zvelo supports traffic from more than 650 million end users. In recent weeks, we have observed changes in traffic patterns — likely due to more employees around the world working remote which results in upticks in traffic to Remote Access, VPN and similar sites and networks. Over the past several months, we have been focusing on these particular types of sites to detect and weed out Remote Access scams and targeted exploits. We are also tuning our threat detection capabilities for the growing number of Coronavirus or COVID-19 related threats and exploits.
We recommend our partners enable the real-time updating capabilities from zvelo for maximum protection against these threats and to remind your users to be hypervigilant and on the lookout for scams in these services. Hackers look for every opportunity to capitalize on the fears of users and the current situation is a perfect storm of fear and opportunity.
To this end, zvelo has prepared the following best security practices and tips for remote workers during this period of uncertainty as we deal with the impact of COVID-19.
COVID-19 Cybersecurity Best Practices for Remote Workers
- Remote workers should do their work on the computer provided by their organization. This ensures there is not spillage of intellectual property onto personal devices. Similarly, remote workers should utilize organization provided cloud-based capabilities whenever possible. If organizations employ enterprise information technology (IT) management practices workers using organization equipment will continue receive the appropriate updates and patches.
- Organizations should direct remote workers to enable multi-factor authentication (MFA) wherever possible. How this is done is organization specific and it could involve a physical token, smart-phone application, or other means. No matter the implementation, there is broad agreement across the cybersecurity industry that MFA prevents the vast majority account compromise attempts.
- If not enabled, organizations should deploy virtual private network (VPN) capabilities for access to on-premises infrastructure. Malicious Cyber Actors (MCA) are watching which organizations are directing their personnel to work remotely and will certainly be probing to find those that allow access without VPNs. Those will be their first targets.
- Even if remote workers do not access organization infrastructure they should be directed to utilize a VPN when conducting business. This incredibly important for remote workers who may have to utilize public WIFI depending on their situation. Public WIFI should never be trusted and conducting business without a VPN increases business risk. The end goal is to make it hard for even a small-time MCA to steal information.
- Finally, remote workers should review guidelines on phishing, watering holes, and related social engineering tactics. There is a growing list of articles regarding MCAs taking advantage of the current COVID-19 situation to deliver malware. Remote workers should expect to see an increase in social engineering attempts via both their work and personal emails, text messages, and phone calls. Increased vigilance is the key here. If the source of an email, text message, or phone call seems suspicious, it probably IS suspicious. Just like in the office, remote workers should continue to report suspected incidents to their security team.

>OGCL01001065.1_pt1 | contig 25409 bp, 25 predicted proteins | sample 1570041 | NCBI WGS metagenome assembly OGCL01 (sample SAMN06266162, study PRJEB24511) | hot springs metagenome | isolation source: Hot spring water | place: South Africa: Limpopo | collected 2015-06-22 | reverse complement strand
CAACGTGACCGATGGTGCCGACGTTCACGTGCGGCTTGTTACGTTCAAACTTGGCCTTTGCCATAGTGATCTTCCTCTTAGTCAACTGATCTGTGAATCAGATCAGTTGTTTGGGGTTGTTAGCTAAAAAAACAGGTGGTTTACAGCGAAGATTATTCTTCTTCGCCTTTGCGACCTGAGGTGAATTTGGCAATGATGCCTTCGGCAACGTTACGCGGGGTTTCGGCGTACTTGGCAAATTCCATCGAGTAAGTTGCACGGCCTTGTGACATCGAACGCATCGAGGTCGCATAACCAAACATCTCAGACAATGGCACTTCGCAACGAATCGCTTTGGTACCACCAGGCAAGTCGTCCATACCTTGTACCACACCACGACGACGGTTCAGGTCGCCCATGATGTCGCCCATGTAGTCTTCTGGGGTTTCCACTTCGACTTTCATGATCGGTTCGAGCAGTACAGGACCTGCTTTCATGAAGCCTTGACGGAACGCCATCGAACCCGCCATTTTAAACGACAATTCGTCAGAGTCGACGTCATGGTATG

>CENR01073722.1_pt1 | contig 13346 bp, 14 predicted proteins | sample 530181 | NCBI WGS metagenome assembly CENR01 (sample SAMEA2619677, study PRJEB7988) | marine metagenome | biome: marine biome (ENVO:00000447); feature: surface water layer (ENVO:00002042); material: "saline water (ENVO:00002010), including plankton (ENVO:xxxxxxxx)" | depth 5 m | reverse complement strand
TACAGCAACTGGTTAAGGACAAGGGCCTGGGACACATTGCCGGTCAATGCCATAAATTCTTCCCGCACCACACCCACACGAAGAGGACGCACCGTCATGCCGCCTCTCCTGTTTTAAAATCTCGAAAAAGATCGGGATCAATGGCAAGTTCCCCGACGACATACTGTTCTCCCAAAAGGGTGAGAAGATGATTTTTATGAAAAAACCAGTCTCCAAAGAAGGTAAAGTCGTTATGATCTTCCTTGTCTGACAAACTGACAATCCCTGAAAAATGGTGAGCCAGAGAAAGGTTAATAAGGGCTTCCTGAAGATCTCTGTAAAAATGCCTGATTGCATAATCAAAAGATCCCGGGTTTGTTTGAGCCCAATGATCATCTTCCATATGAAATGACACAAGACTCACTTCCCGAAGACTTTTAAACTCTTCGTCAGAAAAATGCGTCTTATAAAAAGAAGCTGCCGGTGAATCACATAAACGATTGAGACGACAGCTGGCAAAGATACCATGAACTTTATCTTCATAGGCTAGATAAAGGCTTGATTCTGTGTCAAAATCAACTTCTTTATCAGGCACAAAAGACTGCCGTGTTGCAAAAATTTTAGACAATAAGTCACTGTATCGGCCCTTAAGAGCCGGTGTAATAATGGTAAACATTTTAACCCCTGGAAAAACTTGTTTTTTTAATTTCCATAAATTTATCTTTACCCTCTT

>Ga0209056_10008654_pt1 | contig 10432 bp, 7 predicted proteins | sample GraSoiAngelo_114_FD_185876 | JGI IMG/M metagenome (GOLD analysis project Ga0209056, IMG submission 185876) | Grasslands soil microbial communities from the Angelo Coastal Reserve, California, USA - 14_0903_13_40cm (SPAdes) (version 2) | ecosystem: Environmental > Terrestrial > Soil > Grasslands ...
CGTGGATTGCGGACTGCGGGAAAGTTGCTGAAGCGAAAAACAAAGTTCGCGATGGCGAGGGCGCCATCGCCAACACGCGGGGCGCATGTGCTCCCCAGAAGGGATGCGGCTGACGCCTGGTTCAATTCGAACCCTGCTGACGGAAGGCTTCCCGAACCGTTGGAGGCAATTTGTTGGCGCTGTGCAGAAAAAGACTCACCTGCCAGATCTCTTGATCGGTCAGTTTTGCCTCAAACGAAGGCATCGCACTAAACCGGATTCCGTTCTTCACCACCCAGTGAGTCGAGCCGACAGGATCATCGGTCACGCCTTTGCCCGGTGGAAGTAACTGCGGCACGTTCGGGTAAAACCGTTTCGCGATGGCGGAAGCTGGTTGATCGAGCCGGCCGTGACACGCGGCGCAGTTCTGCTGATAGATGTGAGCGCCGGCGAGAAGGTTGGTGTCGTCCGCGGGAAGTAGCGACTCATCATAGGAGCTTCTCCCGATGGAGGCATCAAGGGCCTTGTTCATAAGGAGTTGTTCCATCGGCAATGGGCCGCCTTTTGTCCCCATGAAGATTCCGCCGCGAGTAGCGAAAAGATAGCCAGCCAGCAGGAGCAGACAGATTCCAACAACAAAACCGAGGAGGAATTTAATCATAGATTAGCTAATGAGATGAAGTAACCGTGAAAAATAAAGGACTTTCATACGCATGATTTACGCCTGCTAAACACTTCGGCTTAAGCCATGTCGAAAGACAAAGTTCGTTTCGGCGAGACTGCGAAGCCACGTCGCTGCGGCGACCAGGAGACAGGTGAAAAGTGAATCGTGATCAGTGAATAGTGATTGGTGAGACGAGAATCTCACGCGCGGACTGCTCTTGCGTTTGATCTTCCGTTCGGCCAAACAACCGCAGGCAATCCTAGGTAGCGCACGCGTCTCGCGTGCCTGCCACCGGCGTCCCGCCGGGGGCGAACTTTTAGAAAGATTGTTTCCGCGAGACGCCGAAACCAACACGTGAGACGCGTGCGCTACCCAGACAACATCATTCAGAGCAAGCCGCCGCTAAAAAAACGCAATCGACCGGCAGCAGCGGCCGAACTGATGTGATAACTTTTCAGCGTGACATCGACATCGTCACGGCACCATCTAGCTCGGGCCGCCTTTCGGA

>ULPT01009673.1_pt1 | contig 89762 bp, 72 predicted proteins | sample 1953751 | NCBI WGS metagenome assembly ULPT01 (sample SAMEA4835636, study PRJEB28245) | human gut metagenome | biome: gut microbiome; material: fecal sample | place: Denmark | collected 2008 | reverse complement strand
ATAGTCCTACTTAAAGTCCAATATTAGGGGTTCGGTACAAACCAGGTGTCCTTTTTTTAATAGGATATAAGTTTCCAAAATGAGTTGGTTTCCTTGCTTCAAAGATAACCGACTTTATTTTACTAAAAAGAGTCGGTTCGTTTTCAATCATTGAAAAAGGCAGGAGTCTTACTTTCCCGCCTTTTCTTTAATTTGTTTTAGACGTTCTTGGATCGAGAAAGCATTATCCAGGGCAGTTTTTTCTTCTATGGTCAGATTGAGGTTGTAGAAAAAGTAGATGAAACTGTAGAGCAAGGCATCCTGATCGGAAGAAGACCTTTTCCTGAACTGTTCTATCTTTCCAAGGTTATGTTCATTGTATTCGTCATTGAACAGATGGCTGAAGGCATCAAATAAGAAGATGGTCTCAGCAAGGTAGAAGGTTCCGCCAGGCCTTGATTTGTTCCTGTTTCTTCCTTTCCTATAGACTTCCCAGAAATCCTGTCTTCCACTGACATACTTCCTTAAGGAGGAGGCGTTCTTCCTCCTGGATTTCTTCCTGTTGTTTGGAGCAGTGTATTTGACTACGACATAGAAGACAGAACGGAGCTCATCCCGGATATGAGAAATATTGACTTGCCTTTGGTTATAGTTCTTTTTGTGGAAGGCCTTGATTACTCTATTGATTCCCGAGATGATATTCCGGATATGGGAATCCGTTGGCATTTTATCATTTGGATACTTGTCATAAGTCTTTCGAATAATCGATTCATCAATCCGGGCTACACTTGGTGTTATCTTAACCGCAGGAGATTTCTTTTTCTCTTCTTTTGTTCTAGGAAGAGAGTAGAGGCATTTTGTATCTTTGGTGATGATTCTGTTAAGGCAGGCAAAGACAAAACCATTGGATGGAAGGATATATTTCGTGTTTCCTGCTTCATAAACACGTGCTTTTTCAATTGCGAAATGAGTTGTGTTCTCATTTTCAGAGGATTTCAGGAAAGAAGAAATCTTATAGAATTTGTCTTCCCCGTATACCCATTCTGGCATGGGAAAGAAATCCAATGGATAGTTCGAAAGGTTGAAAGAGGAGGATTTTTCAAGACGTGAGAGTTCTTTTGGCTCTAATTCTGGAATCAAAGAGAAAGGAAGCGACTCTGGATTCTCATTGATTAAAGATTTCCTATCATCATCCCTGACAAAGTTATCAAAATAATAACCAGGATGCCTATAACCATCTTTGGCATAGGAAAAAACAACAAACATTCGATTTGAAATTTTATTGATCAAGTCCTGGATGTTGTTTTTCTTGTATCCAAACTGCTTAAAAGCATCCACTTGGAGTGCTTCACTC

Resources organizations can review include the Center for Internet Security (CIS) Top 20 Controls & Resources (https://www.cisecurity.org/controls/cis-controls-list/) and Australian Signals Directorate (ASD) Essential 8 (https://www.cyber.gov.au/publications/essential-eight-maturity-model).
Special Note for Students and Parents Regarding Remote Access for Online Learning
In many locations, schools, universities, and other educational institutions are moving to online classes. This is an excellent use of modern technology to continue learning in the face of an unprecedented event. Unfortunately, MCAs are aware of this shift and will look to take advantage of unsuspecting students during this time of uncertainty.
For parents of elementary, middle, and high school students, take this opportunity to teach your kids about the dangers lurking on the internet. Start with the basics: don’t ever share passwords, don’t click links or download random files, don’t share address information, don’t share photos, don’t join social media sites without permission, and don’t agree to meet someone you met online. The National Center for Missing and Exploited Children has excellent resources to help parents fill in the gaps: https://www.missingkids.org/NetSmartz.
For college and university students, be vigilant in your online life. Understand what you share online becomes a permanent record for not only future employers, but also MCAs who will use any scrap of information available to attempt to steal your valuable personal data. Follow the same basics as presented for younger students, those have not changed just because you are in college. Educate yourself on scams and hustles specific to your educational institution and surrounding areas. Most important, trust your gut. If something feels strange to you, it most likely is suspect and you should steer clear.
zvelo is committed to providing a safe and secure internet for our partners and their users, now more than ever. Please let us know how we can best support your efforts during this time.